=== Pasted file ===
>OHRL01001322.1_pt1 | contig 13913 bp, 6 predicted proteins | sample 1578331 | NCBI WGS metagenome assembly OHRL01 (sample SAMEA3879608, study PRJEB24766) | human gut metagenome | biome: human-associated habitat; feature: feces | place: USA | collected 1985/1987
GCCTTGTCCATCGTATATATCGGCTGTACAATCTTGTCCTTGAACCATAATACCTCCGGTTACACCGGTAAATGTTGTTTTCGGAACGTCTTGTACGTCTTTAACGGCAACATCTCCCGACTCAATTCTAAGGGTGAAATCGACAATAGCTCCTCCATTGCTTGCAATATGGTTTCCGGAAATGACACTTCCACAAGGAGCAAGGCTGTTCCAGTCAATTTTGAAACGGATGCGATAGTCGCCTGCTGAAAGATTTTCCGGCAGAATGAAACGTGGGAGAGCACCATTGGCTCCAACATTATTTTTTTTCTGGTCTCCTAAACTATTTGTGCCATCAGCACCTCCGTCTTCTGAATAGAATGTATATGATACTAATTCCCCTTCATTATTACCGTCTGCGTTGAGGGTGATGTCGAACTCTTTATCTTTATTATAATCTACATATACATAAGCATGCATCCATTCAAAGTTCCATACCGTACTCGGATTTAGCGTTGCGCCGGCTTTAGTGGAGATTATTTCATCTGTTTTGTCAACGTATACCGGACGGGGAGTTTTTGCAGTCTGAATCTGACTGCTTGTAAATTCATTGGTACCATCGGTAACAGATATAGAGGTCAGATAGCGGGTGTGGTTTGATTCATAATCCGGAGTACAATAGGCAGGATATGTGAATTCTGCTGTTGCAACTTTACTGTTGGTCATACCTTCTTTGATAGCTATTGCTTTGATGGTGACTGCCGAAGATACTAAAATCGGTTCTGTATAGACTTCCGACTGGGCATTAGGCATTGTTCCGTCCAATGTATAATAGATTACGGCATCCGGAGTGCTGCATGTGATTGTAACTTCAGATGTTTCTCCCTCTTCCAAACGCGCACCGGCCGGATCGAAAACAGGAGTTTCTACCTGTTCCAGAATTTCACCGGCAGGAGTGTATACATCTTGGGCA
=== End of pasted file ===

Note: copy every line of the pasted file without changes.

>OHRL01001322.1_pt1 | contig 13913 bp, 6 predicted proteins | sample 1578331 | NCBI WGS metagenome assembly OHRL01 (sample SAMEA3879608, study PRJEB24766) | human gut metagenome | biome: human-associated habitat; feature: feces | place: USA | collected 1985/1987
GCCTTGTCCATCGTATATATCGGCTGTACAATCTTGTCCTTGAACCATAATACCTCCGGTTACACCGGTAAATGTTGTTTTCGGAACGTCTTGTACGTCTTTAACGGCAACATCTCCCGACTCAATTCTAAGGGTGAAATCGACAATAGCTCCTCCATTGCTTGCAATATGGTTTCCGGAAATGACACTTCCACAAGGAGCAAGGCTGTTCCAGTCAATTTTGAAACGGATGCGATAGTCGCCTGCTGAAAGATTTTCCGGCAGAATGAAACGTGGGAGAGCACCATTGGCTCCAACATTATTTTTTTTCTGGTCTCCTAAACTATTTGTGCCATCAGCACCTCCGTCTTCTGAATAGAATGTATATGATACTAATTCCCCTTCATTATTACCGTCTGCGTTGAGGGTGATGTCGAACTCTTTATCTTTATTATAATCTACATATACATAAGCATGCATCCATTCAAAGTTCCATACCGTACTCGGATTTAGCGTTGCGCCGGCTTTAGTGGAGATTATTTCATCTGTTTTGTCAACGTATACCGGACGGGGAGTTTTTGCAGTCTGAATCTGACTGCTTGTAAATTCATTGGTACCATCGGTAACAGATATAGAGGTCAGATAGCGGGTGTGGTTTGATTCATAATCCGGAGTACAATAGGCAGGATATGTGAATTCTGCTGTTGCAACTTTACTGTTGGTCATACCTTCTTTGATAGCTATTGCTTTGATGGTGACTGCCGAAGATACTAAAATCGGTTCTGTATAGACTTCCGACTGGGCATTAGGCATTGTTCCGTCCAATGTATAATAGATTACGGCATCCGGAGTGCTGCATGTGATTGTAACTTCAGATGTTTCTCCCTCTTCCAAACGCGCACCGGCCGGATCGAAAACAGGAGTTTCTACCTGTTCCAGAATTTCACCGGCAGGAGTGTATACATCTTGGGCA